Unsure if you have the right lubricant for the job? Click here to explore Polywater’s lubricants.

What kind of power source is needed and available for my pumping system?

Since most cable installation sites are remote, it is important to consider how the pump will be powered. There are pumping options that utilize air power (compressor driven), battery power (12 or 18 volt or rechargeable), and electric power. The choice of power source is a balance between what is needed and what is available. Pumping at a higher rate for further distances requires more power.

How much pumping capacity do I need?

The pumping capacity consideration can be broken into two parts:

  • Pumping Rate: The amount of lubricant needed per time increment.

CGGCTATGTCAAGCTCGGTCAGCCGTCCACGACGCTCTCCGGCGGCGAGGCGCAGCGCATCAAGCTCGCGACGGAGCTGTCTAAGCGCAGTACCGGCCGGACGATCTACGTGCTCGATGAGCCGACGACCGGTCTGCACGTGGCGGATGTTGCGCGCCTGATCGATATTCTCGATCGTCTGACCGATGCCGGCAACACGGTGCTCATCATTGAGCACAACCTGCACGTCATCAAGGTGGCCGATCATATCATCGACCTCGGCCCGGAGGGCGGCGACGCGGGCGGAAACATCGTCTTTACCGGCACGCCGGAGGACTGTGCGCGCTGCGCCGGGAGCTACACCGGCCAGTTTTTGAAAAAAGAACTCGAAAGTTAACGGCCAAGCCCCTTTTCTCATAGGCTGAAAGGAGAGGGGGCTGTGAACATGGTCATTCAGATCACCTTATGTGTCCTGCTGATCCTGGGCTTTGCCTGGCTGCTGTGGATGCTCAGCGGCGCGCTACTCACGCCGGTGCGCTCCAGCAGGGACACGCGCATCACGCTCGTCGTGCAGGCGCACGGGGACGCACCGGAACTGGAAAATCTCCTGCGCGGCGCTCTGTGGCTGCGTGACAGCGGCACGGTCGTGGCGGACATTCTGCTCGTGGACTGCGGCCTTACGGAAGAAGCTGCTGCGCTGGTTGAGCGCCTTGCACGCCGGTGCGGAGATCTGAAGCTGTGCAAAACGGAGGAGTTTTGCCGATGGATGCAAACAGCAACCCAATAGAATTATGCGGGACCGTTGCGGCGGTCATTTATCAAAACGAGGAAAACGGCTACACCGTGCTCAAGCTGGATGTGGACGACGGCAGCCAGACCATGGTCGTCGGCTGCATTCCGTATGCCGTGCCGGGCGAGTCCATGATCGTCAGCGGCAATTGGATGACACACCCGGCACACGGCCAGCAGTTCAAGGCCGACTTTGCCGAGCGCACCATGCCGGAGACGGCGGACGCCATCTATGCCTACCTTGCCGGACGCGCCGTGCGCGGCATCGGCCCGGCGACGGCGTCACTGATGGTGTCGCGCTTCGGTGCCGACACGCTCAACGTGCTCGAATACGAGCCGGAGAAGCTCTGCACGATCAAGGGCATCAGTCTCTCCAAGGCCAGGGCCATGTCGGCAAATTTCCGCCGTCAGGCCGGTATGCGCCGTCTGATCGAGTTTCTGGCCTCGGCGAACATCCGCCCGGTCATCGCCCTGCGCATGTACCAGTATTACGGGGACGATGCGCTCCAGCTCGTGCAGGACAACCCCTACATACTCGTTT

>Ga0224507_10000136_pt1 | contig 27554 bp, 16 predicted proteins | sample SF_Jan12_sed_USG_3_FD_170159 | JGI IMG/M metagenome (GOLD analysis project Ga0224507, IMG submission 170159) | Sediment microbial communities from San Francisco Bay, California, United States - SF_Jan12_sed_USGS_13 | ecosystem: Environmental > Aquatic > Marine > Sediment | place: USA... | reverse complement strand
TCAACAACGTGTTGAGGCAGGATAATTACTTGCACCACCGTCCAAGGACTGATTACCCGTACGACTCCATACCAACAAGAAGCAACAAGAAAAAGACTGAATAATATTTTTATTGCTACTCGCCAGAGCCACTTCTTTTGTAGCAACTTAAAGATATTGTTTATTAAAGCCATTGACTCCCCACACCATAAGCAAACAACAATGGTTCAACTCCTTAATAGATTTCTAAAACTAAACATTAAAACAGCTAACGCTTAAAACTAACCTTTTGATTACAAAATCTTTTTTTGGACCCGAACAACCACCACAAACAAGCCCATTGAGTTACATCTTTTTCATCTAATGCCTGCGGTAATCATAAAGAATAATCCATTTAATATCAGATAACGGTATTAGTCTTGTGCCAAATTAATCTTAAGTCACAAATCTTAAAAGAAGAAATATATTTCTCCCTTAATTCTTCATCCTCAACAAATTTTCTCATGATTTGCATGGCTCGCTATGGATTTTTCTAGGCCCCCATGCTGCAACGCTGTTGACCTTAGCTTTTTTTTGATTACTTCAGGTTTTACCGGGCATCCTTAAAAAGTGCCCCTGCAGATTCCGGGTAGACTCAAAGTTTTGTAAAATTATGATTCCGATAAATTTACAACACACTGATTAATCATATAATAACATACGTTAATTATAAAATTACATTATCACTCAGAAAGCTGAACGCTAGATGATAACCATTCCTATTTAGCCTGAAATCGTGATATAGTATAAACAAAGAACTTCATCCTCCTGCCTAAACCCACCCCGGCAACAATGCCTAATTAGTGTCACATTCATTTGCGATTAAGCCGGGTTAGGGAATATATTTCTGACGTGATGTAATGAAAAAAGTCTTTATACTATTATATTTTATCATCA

• Pumping Power: The distance the lubricant must travel through the hose and the effort it will take to move it there.

The pumping rate is a critical component to determine capacity requirements. It depends on both how much lubricant is needed as well as the speed of the cable pull.

Related Content: The Lubricant Difference: Matching Product to Project

Calculating Pumping Rate

For most pulls, the pumping rate is less than 1 gallon (~4 liters) per minute. The calculation requires the installer to know how much lubricant is needed as well as how fast the cable is traveling. The lubricant quantity is directly related to the surface area to be coated with lubricant and can be found using the lubricant quantity formula:

Equation 1

Q = K x L x D